Ellen Brown

Ellen Brown

Ellen Brown is an attorney and founder of the Public Banking Institute. She is the author of twelve books, including the best-selling Web of Debt, and her latest book, The Public Bank Solution, which explores successful public banking models historically and globally.

Articles by this author

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Tuesday, May 17, 2011
What a Public Bank Could Mean for California
California is the eighth largest economy in the world, and it has a debt burden to match. The state has outstanding general obligation bonds and revenue bonds of $158 billion, largely incurred for building infrastructure. Over $7 billion of California’s annual budget goes to pay interest on the state’s debt.
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Wednesday, April 27, 2011
Cheney Was Right About One Thing: Deficits Don’t Matter
“Deficit terrorists” are gutting governments and forcing the privatization of public assets, all in the name of “deficit reduction.” But deficits aren’t actually a bad thing. In today’s monetary scheme, in which most money comes from debt, debt and deficits are actually necessary to have a stable money supply. The public debt is the people’s money.
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Monday, March 28, 2011
A Choice for States: Banks, Not Budget Crises
Cut spending, raise taxes, sell off public assets—these are the unsatisfactory solutions being debated across the nation, but the budget crises that nearly all the states are now suffering did not arise from too much spending or too little taxation.
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Monday, March 07, 2011
How Wisconsin Could Turn Austerity into Prosperity: Own a Bank
Public sector worker sitting in a bar: “They’re trying to take away our pensions.”
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Friday, October 29, 2010
Time for a New Theory of Money
The reason our financial system has routinely gotten into trouble, with periodic waves of depression like the one we’re battling now, may be due to a flawed perception not just of the roles of banking and credit but of the nature of money itself. In our economic adolescence, we have regarded money as a “thing”—something independent of the relationship it facilitates. But today there is no gold or silver backing our money.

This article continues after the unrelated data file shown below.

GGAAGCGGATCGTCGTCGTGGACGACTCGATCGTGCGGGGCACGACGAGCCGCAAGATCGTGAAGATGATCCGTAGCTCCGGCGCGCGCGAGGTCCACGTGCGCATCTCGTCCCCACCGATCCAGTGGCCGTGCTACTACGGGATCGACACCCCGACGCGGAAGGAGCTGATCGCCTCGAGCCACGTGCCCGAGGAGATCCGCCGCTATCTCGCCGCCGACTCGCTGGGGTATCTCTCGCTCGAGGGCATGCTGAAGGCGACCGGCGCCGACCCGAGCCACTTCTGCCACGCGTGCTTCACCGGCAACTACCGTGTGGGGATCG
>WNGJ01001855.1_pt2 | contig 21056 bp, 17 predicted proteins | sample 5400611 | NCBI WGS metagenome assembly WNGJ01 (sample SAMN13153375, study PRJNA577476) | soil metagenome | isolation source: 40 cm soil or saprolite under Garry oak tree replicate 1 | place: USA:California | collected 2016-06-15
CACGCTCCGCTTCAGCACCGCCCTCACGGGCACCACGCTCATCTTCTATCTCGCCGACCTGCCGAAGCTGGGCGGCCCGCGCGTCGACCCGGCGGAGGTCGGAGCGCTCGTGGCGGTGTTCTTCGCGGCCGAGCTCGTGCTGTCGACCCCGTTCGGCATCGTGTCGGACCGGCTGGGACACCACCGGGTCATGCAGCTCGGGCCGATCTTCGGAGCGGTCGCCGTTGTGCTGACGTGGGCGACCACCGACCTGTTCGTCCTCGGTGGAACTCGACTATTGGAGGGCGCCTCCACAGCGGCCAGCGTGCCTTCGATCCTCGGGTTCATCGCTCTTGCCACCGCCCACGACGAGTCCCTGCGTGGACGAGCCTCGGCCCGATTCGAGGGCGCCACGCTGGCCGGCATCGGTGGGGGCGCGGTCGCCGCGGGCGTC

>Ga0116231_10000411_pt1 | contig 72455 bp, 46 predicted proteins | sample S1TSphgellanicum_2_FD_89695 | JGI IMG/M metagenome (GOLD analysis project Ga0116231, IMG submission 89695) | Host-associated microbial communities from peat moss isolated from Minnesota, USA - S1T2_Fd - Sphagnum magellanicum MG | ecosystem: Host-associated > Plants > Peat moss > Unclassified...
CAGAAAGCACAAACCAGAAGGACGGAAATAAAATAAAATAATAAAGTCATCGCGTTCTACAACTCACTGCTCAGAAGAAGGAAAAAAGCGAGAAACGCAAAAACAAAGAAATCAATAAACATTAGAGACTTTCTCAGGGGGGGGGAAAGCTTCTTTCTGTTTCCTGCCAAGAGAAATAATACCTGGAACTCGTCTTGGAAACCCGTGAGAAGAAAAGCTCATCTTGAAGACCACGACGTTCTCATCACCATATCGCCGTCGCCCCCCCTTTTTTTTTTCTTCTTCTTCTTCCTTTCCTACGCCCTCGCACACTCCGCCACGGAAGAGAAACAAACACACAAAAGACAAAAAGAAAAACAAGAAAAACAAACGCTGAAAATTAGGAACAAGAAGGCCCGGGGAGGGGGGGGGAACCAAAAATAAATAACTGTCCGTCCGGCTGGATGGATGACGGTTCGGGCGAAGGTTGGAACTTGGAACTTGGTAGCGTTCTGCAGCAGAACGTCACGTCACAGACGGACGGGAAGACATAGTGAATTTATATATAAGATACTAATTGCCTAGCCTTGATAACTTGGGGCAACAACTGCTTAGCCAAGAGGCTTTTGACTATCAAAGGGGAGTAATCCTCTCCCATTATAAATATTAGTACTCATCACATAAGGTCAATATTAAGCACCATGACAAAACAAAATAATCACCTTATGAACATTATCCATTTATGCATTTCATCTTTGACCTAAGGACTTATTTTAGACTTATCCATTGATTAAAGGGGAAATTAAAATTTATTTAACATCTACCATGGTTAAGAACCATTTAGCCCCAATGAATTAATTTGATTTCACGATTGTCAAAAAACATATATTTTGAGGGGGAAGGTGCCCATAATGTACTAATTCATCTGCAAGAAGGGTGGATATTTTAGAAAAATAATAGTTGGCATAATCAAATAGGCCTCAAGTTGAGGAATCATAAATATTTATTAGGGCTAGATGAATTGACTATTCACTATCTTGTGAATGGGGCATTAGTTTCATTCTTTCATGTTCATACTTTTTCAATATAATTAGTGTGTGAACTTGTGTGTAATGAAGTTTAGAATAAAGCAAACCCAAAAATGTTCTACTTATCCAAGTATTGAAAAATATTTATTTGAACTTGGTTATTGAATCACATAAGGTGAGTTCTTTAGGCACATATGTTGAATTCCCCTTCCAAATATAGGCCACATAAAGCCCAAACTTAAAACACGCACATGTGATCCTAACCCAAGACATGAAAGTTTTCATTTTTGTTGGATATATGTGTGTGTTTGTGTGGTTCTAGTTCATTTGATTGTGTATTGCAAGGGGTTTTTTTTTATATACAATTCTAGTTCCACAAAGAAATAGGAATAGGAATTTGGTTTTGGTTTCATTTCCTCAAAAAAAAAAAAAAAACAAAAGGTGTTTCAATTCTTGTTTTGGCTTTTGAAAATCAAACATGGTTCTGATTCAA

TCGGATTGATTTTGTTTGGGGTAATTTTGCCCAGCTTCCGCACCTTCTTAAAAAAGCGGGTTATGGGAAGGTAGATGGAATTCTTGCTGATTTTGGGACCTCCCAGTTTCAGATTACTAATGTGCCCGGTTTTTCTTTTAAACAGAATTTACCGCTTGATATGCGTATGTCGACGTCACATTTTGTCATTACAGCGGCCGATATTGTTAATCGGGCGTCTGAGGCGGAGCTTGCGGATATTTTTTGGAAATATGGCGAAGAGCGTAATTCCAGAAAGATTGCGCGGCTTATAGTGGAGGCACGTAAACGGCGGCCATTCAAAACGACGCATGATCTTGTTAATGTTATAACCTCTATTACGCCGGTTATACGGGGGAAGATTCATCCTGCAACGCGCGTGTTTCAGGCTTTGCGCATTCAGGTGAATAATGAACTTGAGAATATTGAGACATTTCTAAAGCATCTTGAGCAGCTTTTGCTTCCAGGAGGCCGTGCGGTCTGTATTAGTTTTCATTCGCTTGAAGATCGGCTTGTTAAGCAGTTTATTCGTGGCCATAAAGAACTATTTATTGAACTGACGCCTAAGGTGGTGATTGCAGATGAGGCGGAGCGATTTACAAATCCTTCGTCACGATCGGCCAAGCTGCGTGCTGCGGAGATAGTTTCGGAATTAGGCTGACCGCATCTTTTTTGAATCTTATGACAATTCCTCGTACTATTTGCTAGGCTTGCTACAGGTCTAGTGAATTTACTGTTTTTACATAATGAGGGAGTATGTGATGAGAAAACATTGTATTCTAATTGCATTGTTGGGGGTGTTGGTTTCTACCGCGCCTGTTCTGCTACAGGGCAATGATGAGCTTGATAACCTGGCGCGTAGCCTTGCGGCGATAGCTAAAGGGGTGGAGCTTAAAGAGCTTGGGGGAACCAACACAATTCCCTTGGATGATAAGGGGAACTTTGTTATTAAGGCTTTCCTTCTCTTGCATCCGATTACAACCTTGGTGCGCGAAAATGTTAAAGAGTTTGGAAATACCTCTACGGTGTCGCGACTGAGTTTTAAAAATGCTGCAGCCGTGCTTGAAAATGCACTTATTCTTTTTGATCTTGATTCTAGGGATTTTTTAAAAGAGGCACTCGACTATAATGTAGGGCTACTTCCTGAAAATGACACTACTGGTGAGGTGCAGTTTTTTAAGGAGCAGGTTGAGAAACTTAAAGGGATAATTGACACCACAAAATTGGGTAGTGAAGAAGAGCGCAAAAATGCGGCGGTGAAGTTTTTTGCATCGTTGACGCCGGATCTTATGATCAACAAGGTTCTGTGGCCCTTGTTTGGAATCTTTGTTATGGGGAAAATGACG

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Friday, October 15, 2010
Foreclosuregate: Time to Break Up the Too-Big-to-Fail Banks?
Looming losses from the mortgage scandal dubbed "foreclosuregate" may qualify as the sort of systemic risk that, under the new financial reform bill, warrants the breakup of the too-big-to-fail banks. The Kanjorski amendment allows federal regulators to pre-emptively break up large financial institutions that-for any reason-pose a threat to U.S. financial or economic stability.
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Wednesday, August 18, 2010
Homeowners' Rebellion: Could 62 Million Homes Be Foreclosure-Proof?
Mortgages bundled into securities were a favorite investment of speculators at the height of the financial bubble leading up to the crash of 2008 . The securities changed hands frequently, and the companies profiting from mortgage payments were often not the same parties that negotiated the loans.
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Thursday, October 15, 2009
Reviving the Local Economy With Publicly Owned Banks
The credit crunch is getting worse on Main Street, despite a Wall Street bailout now in the trillions of dollars. The Federal Reserve's charts show that "base money" is rapidly expanding—meaning coins, paper money, and commercial banks' reserves with the central bank.
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Monday, June 15, 2009
Out of the Ashes of GM: the Phoenix of Renewable Energy
It may be prophetic that among the brands GM chose to kill was the Pontiac Firebird, a classic hot car of the 1960s sporting the fabled Phoenix on its hood. In mythology, the Phoenix was a colorful bird that incinerated itself in its nest, then rose from the ashes as its own offspring. GM too, says Michael Moore, could be reborn as something else. In a June 1 eulogy of sorts, he wrote :
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Thursday, April 09, 2009
Revive Lincoln’s Monetary Policy: an Open Letter to President Obama
Dear President Obama:
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